My Big Fat Lie

I think I’m starting to miss that regular rhythm of Friday Non-Dissertational entries I had going. A while back, as an audience analysis lead-in exercise for their persuasive/documented essays, I gave students the following scenario:

You stayed out really late last night partying with your friends, and — as a result — you completely slept through this morning’s College Writing midterm that was worth 40 percent of your grade. Write a note explaining what happened to:

  • Your favorite grandparent.
  • The Undergraduate Dean, in the hopes of staying off academic probation.
  • Your best friend, who last night kept telling you, “Come on, just one more.”

Students immediately asked the obvious question: Can we lie? (My shocked-sounding response: Would you lie to your favorite grandparent?)

Anyway: after that exercise, and in the slowly escalating end-of-semester crunch, I thought we’d do a (hopefully) fun bit of low-stakes writing at the start of class today. I offered the following weblog prompt: tell the biggest, most absolutely ridiculous pack of lies you can come up with. And I must say, I was impressed with the creativity and humor of the results, which are linked from the main course weblog at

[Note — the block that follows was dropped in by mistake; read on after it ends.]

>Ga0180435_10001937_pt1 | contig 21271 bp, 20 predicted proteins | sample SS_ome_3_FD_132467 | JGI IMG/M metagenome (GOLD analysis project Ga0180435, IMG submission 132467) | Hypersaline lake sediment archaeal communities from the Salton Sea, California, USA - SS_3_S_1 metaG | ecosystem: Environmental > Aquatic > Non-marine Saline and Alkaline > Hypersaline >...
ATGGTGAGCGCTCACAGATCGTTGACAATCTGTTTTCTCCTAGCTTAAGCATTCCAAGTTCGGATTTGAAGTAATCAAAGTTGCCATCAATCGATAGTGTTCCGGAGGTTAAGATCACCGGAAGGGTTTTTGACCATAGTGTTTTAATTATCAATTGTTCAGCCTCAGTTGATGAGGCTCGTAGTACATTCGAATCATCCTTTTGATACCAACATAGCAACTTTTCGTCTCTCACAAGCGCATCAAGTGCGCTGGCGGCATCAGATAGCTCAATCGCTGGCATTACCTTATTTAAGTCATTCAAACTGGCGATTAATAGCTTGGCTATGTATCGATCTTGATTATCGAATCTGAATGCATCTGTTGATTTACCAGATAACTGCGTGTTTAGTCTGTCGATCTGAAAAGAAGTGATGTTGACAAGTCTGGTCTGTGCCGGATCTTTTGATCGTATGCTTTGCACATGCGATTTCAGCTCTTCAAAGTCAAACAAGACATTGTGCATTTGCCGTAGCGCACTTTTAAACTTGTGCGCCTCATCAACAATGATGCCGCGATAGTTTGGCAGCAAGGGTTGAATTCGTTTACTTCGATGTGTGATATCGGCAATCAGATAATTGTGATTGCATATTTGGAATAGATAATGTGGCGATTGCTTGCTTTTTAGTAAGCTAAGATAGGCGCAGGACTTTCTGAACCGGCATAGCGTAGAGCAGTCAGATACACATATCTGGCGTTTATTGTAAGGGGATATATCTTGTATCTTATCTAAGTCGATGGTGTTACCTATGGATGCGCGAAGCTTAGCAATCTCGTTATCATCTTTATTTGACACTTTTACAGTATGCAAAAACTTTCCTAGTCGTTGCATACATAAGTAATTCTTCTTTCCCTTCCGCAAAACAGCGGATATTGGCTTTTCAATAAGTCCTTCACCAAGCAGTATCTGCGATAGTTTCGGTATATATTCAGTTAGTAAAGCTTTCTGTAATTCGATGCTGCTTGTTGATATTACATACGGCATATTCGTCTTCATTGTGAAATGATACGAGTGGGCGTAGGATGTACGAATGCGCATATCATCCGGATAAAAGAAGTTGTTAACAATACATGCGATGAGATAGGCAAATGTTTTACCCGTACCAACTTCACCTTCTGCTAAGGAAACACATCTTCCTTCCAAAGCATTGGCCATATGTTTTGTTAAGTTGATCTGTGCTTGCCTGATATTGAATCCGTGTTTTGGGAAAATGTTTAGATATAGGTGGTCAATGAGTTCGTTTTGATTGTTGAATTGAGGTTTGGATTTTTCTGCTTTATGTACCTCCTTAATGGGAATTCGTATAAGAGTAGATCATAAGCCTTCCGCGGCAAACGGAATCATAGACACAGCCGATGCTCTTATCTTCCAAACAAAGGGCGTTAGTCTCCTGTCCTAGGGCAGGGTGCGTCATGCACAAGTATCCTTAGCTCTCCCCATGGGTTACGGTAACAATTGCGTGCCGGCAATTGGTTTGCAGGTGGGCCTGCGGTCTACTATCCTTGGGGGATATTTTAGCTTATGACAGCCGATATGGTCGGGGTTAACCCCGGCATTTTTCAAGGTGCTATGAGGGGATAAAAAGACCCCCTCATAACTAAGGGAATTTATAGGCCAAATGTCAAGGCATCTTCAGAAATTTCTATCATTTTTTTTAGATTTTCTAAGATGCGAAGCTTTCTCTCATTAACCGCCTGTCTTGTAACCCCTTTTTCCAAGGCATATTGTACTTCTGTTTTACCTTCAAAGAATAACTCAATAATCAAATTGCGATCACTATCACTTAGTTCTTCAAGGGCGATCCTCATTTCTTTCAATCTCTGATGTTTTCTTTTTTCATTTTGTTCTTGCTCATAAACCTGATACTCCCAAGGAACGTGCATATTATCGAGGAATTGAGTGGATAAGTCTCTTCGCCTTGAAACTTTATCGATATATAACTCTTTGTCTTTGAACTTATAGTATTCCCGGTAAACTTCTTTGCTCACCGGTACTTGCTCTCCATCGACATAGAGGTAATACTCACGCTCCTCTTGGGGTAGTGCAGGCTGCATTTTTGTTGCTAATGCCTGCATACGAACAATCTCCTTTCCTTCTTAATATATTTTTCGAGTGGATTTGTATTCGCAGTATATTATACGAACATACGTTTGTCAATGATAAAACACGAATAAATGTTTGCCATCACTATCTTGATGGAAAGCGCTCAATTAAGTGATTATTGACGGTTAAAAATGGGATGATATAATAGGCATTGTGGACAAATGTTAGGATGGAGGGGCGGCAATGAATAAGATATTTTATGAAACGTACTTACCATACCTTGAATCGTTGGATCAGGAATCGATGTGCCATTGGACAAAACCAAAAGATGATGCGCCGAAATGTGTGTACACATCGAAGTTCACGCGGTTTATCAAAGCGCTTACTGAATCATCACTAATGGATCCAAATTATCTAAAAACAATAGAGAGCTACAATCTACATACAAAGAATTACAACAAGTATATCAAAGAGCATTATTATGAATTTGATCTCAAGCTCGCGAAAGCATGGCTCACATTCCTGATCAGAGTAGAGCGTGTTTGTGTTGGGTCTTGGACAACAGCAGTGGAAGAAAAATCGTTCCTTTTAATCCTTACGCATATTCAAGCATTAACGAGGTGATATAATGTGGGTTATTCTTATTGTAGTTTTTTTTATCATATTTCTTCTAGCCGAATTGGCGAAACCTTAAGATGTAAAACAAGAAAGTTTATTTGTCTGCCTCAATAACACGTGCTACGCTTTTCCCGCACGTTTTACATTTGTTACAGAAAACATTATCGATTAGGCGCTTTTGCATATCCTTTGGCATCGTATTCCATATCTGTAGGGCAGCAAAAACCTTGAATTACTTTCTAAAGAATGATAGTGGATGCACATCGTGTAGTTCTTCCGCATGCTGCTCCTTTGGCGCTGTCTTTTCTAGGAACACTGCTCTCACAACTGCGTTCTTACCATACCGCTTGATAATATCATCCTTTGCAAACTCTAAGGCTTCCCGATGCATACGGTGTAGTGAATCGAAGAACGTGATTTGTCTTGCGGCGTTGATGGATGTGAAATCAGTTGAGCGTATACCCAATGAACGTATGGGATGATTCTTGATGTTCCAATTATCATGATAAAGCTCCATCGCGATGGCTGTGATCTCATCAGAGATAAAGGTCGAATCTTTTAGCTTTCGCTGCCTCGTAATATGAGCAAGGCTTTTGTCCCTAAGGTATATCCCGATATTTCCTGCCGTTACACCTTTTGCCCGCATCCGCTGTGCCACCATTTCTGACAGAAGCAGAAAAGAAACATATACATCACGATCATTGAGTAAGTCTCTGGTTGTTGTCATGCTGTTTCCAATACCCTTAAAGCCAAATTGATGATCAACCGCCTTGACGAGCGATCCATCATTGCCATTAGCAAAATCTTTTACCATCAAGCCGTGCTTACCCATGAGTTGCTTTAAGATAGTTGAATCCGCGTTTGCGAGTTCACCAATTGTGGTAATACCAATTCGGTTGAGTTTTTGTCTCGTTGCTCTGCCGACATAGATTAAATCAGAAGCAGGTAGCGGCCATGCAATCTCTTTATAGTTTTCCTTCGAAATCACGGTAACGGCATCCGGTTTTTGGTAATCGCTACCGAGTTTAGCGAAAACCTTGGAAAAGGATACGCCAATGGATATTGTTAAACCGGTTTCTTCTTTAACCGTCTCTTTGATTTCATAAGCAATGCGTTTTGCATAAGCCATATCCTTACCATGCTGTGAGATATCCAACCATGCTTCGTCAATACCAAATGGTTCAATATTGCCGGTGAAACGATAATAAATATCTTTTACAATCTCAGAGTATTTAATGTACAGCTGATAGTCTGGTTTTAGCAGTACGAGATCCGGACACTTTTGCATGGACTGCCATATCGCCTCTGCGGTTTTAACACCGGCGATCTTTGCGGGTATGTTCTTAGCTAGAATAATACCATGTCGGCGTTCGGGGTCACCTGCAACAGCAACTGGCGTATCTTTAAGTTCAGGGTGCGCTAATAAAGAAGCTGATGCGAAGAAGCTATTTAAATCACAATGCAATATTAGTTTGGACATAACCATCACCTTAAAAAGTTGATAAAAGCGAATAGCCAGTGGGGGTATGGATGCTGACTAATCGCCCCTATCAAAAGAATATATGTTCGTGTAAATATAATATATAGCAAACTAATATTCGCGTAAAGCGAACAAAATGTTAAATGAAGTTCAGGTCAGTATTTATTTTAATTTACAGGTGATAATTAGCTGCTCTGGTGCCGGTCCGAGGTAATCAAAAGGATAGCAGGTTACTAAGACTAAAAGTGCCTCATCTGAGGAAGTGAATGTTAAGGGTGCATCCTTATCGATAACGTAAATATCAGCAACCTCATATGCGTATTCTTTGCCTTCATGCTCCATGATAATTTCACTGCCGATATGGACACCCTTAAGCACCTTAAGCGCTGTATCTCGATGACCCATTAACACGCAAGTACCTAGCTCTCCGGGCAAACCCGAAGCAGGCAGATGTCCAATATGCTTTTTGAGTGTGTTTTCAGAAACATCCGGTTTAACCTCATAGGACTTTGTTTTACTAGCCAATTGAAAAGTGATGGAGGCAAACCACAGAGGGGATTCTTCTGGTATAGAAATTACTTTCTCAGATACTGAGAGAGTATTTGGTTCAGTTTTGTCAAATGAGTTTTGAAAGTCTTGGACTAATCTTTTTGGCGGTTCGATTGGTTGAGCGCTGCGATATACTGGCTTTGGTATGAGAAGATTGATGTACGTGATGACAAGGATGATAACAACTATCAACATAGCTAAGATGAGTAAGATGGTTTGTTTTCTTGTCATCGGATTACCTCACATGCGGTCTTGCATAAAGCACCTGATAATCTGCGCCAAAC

But the reason I mentioned the Friday Non-Dissertatonal stuff above is that in writing along with them, I found myself kinda struck by inspiration for this thing that was more a tall tale than a bunch of lies, and I just had to get it out. And, well, I’m proud of it. There’s a bit of family folklore about my dad throwing a rock through one of the windows in the house, and when Granny asked him why he did it, he told her that the wind blew it out of his hand. I like to flatter myself that my better stories come from a similar impulse towards fiction. So, hey: maybe it’s not as good a lie as the ones that some students wrote, but I had fun doing it today. Check it out.

My Big Fat Lie

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